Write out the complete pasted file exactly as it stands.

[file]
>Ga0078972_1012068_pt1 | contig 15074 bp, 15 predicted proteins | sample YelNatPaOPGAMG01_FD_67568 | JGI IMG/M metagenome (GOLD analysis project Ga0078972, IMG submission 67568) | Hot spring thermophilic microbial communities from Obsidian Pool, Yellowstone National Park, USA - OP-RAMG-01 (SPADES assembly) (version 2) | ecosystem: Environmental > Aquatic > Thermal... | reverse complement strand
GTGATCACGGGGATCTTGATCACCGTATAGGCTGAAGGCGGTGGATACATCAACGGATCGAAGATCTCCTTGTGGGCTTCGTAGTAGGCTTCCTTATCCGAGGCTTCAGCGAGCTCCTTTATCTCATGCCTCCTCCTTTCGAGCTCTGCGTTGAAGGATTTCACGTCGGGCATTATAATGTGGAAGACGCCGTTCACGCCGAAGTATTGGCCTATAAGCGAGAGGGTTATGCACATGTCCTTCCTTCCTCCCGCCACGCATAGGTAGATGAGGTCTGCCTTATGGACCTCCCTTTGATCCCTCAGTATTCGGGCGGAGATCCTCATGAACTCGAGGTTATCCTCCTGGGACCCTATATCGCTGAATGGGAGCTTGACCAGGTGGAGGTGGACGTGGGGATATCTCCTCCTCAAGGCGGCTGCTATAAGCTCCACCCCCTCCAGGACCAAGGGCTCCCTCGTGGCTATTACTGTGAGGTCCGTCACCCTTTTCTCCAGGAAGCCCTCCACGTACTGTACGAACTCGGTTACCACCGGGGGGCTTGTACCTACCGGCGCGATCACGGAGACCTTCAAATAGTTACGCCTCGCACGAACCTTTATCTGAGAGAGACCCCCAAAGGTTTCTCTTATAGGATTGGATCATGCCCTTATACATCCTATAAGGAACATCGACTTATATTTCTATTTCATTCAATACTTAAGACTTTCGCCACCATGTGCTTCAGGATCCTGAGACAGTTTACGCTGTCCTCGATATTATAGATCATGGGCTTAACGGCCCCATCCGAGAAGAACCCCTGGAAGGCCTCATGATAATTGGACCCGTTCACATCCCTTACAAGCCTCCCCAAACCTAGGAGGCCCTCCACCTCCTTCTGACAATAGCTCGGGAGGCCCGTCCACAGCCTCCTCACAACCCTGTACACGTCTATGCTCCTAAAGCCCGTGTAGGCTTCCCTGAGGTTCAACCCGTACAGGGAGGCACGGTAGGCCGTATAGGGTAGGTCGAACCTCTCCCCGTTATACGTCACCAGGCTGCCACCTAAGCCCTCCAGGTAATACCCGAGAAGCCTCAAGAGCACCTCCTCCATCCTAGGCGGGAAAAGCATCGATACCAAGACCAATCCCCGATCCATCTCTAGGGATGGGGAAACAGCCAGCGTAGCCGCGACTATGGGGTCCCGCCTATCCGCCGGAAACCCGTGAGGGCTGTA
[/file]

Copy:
>Ga0078972_1012068_pt1 | contig 15074 bp, 15 predicted proteins | sample YelNatPaOPGAMG01_FD_67568 | JGI IMG/M metagenome (GOLD analysis project Ga0078972, IMG submission 67568) | Hot spring thermophilic microbial communities from Obsidian Pool, Yellowstone National Park, USA - OP-RAMG-01 (SPADES assembly) (version 2) | ecosystem: Environmental > Aquatic > Thermal... | reverse complement strand
GTGATCACGGGGATCTTGATCACCGTATAGGCTGAAGGCGGTGGATACATCAACGGATCGAAGATCTCCTTGTGGGCTTCGTAGTAGGCTTCCTTATCCGAGGCTTCAGCGAGCTCCTTTATCTCATGCCTCCTCCTTTCGAGCTCTGCGTTGAAGGATTTCACGTCGGGCATTATAATGTGGAAGACGCCGTTCACGCCGAAGTATTGGCCTATAAGCGAGAGGGTTATGCACATGTCCTTCCTTCCTCCCGCCACGCATAGGTAGATGAGGTCTGCCTTATGGACCTCCCTTTGATCCCTCAGTATTCGGGCGGAGATCCTCATGAACTCGAGGTTATCCTCCTGGGACCCTATATCGCTGAATGGGAGCTTGACCAGGTGGAGGTGGACGTGGGGATATCTCCTCCTCAAGGCGGCTGCTATAAGCTCCACCCCCTCCAGGACCAAGGGCTCCCTCGTGGCTATTACTGTGAGGTCCGTCACCCTTTTCTCCAGGAAGCCCTCCACGTACTGTACGAACTCGGTTACCACCGGGGGGCTTGTACCTACCGGCGCGATCACGGAGACCTTCAAATAGTTACGCCTCGCACGAACCTTTATCTGAGAGAGACCCCCAAAGGTTTCTCTTATAGGATTGGATCATGCCCTTATACATCCTATAAGGAACATCGACTTATATTTCTATTTCATTCAATACTTAAGACTTTCGCCACCATGTGCTTCAGGATCCTGAGACAGTTTACGCTGTCCTCGATATTATAGATCATGGGCTTAACGGCCCCATCCGAGAAGAACCCCTGGAAGGCCTCATGATAATTGGACCCGTTCACATCCCTTACAAGCCTCCCCAAACCTAGGAGGCCCTCCACCTCCTTCTGACAATAGCTCGGGAGGCCCGTCCACAGCCTCCTCACAACCCTGTACACGTCTATGCTCCTAAAGCCCGTGTAGGCTTCCCTGAGGTTCAACCCGTACAGGGAGGCACGGTAGGCCGTATAGGGTAGGTCGAACCTCTCCCCGTTATACGTCACCAGGCTGCCACCTAAGCCCTCCAGGTAATACCCGAGAAGCCTCAAGAGCACCTCCTCCATCCTAGGCGGGAAAAGCATCGATACCAAGACCAATCCCCGATCCATCTCTAGGGATGGGGAAACAGCCAGCGTAGCCGCGACTATGGGGTCCCGCCTATCCGCCGGAAACCCGTGAGGGCTGTA